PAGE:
June 23, 2024
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Western Balkans: EU tripled its advisory work on infrastructure development

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There is a substantial public infrastructure gap in the Western Balkans, which remains an obstacle to faster private sector development, economic prosperity and integration into the European single market.

According to an International Monetary Fund analysis, average infrastructure development in the region is about 50% lower than the EU average. Existing infrastructure bottlenecks also hamper economic convergence and integration into global value chains.

Well-defined public infrastructure development, along with stronger public investment management frameworks, could considerably increase the efficiency of public spending and help leverage financial support from the European Union, international financial institutions and donors.

As indicated in the World Bank Report for the Western Balkans, past improvements in infrastructure have increased real income by around 5%, with the potential to boost it further by 7% in the case of EU accession.

The challenges of public infrastructure investment

As they work towards EU membership, countries in the region are strongly encouraged to continue upgrading their infrastructure and to swiftly introduce the necessary reforms.

However, harmonising the legal framework with that of the European Union and developing modern infrastructure both depend on the ability of countries to bring forward new strategies and projects. Limited fiscal space means that scaling up public investments can be a challenge.

Through different funding mechanisms such as the Instrument for Pre-Accession Assistance, the enlargement countries have access to EU funds even before becoming an EU member state.

To fully leverage this advantage, they need to have mature, well-prepared projects eligible for EU funding. Preparing these kinds of projects and equipping national project management teams with the necessary knowledge and resources are key to successfully seizing these opportunities.

Empowering Western Balkans infrastructure project teams

International financial institutions such as the European Investment Bank can provide robust support to capital projects, not only through favourable financial conditions but also through assistance during project selection and preparation.

To this end, the European Commission and the European Investment Bank established an advisory programme called the Joint Assistance to European Regions (JASPERS)  in 2005. It’s made up of teams of over 120 experts within the European Investment Bank covering a broad range of areas. They deal with the whole project cycle, from planning to execution. To be closer to JASPERS beneficiaries, these experts work from six different locations –Luxembourg, Brussels, Bucharest, Sofia, Vienna and Warsaw.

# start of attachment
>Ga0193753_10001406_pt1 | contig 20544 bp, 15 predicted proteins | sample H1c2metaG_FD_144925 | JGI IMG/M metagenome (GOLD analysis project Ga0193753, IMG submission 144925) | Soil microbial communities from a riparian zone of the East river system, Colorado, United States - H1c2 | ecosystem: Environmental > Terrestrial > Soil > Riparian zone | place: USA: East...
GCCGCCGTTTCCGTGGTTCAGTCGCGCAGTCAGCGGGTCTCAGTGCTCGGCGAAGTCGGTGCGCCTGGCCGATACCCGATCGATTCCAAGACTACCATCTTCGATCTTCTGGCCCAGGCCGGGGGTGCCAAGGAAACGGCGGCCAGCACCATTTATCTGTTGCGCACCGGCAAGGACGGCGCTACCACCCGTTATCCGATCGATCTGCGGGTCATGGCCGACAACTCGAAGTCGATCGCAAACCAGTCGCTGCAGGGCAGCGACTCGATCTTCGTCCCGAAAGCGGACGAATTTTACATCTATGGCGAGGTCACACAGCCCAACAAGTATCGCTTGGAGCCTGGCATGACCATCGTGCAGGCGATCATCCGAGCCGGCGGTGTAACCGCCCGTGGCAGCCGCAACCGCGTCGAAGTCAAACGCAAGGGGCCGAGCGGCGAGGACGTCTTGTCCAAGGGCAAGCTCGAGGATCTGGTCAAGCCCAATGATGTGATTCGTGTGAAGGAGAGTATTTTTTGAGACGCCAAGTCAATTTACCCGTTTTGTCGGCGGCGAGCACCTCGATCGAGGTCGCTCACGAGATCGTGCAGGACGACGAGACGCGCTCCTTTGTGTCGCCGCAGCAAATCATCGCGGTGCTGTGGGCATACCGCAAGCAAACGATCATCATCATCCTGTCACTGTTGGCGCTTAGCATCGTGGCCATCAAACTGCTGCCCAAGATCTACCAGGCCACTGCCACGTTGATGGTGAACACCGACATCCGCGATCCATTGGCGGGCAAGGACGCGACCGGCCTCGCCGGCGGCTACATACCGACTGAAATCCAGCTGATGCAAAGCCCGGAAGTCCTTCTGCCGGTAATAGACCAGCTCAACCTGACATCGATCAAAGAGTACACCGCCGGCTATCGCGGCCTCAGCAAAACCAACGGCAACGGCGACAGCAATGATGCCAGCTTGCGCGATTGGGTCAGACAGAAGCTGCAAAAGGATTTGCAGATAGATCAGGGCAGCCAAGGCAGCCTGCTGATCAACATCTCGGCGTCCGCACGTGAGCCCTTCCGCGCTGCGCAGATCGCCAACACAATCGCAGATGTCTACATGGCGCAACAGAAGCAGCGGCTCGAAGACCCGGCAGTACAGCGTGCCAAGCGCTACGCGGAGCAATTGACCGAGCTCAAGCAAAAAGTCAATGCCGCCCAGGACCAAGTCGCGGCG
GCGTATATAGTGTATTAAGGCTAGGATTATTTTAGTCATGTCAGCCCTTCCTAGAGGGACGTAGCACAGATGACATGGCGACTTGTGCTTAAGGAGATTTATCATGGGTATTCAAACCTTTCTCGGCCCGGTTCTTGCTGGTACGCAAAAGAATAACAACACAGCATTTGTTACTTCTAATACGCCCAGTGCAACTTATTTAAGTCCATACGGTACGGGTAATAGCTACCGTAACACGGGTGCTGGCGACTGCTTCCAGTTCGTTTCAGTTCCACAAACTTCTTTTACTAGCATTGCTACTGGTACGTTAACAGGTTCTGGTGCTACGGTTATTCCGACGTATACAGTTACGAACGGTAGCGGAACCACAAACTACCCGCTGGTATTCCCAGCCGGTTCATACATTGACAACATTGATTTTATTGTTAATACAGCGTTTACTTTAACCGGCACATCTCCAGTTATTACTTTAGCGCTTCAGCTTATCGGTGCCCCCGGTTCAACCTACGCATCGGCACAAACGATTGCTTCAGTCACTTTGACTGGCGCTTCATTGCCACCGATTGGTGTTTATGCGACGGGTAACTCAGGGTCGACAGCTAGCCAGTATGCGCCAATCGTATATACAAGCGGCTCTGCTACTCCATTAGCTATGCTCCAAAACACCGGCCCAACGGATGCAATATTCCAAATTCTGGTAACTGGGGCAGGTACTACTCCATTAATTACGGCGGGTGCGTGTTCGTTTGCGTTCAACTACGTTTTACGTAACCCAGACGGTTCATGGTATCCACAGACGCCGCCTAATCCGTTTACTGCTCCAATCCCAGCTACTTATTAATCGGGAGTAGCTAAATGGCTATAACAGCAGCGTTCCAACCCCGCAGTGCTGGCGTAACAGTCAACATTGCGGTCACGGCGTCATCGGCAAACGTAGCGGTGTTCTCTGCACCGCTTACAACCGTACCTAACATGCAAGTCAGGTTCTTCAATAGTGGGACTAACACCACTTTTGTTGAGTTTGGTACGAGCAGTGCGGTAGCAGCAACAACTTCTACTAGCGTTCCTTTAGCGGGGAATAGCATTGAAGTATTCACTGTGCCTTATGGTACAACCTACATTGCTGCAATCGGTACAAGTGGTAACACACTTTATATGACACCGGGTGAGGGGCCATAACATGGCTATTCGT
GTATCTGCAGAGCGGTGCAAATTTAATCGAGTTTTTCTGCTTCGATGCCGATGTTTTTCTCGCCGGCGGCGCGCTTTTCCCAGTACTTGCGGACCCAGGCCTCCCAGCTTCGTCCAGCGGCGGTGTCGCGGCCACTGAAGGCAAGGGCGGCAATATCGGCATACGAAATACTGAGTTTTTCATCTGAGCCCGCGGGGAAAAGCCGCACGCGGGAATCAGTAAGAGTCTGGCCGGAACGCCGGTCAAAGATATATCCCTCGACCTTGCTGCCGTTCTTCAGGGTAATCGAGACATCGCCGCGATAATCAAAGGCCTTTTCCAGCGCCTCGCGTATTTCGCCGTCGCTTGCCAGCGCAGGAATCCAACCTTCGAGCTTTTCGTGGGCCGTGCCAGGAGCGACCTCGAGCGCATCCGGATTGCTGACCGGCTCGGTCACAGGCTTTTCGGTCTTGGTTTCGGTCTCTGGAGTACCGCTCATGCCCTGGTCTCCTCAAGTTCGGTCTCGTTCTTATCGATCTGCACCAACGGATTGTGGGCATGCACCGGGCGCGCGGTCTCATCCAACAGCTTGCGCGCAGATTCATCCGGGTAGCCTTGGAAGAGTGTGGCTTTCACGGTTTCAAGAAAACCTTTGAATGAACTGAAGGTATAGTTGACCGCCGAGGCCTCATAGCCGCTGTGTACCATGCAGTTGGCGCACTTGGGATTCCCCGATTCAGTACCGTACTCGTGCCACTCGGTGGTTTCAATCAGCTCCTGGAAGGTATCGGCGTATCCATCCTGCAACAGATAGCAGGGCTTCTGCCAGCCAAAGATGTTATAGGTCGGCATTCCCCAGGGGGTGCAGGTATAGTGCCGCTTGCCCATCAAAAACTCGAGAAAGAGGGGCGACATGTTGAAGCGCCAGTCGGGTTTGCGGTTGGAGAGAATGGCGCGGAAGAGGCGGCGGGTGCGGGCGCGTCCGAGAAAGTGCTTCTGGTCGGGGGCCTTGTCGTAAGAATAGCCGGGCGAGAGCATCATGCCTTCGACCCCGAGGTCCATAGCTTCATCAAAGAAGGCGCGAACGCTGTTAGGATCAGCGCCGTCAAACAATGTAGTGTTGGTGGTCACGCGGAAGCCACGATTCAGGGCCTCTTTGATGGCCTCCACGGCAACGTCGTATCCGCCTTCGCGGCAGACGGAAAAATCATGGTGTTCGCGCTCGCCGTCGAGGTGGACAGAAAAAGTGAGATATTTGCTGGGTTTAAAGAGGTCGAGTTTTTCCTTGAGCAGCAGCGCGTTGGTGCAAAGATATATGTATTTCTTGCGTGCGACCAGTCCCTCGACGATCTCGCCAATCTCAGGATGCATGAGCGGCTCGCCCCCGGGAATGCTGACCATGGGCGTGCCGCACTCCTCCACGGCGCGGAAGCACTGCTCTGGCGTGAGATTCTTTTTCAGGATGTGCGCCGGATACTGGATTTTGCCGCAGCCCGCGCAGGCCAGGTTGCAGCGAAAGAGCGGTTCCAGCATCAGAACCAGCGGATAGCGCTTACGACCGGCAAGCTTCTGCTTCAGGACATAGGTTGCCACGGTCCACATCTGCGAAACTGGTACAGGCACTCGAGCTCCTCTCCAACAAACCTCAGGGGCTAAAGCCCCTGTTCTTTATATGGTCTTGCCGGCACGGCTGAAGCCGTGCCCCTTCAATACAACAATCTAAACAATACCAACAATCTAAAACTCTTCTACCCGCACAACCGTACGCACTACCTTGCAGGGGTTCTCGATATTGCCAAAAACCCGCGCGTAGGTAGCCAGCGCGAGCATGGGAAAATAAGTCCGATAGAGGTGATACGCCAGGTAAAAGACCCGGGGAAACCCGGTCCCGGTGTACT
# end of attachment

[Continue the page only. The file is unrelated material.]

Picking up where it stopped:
Since its creation, JASPERS has assisted in preparing hundreds of new projects in 27 countries, helping deliver €317 billion of investment. JASPERS experts have also helped contracting authorities and project promoters build capacity to get new investments off the ground more rapidly.

The Western Balkans region has benefitted from  JASPERS support before. Since 2011, its experts have helped to prepare €9 billion worth of projects.

Now, advisory support for the Western Balkans, and potentially Türkiye, will be tripled under this programme to as much as €20 million.

This increased technical assistance aims to help the Western Balkans implement more projects under the European Commission’s Economic and Investment Plan. Half of the plan has already been deployed − with close to €16 million financing for 54 projects, and €4.3 billion in grants − and its impact is visible on the ground.

Nevertheless, much more needs to be done to secure sustainable growth in the region by modernising infrastructure and increasing connectivity and climate and energy security.

Western Balkans infrastructure from preparation to execution

The value of JASPERS work lies in direct advisory support for beneficiaries to develop strategies and projects, as well as capacity strengthening and knowledge transfer.

An example of such support is the preparation of a capacity-building plan for the Albanian railway operator, resulting in the allocation of a €136 million investment grant from the Western Balkans Investment Framework. The aim is to rehabilitate 120 km of railway line between Vorë and the border with Montenegro.

In the city of Berane in Montenegro, JASPERS water experts assisted the national authorities in analysing the project documents, preparing the EU grant application and tender documentation, and implementing the wastewater project. These activities helped the city build a reliable wastewater collection and water supply system serving some 20,000 people, which brought water losses down from 75% to 42%.

Thanks to JASPERS’ assistance, the rehabilitation of the Iron Gate I navigational lock on the Danube River near the port of Prahovo in Serbia has been completed. Almost 50 years after the gate was built, the upgrade of the infrastructure and its operating control system means safer, more reliable and more efficient navigation along the Serbian section of the Danube River, eliminating one of the bottlenecks on the Rhine-Danube Core Network Corridor.

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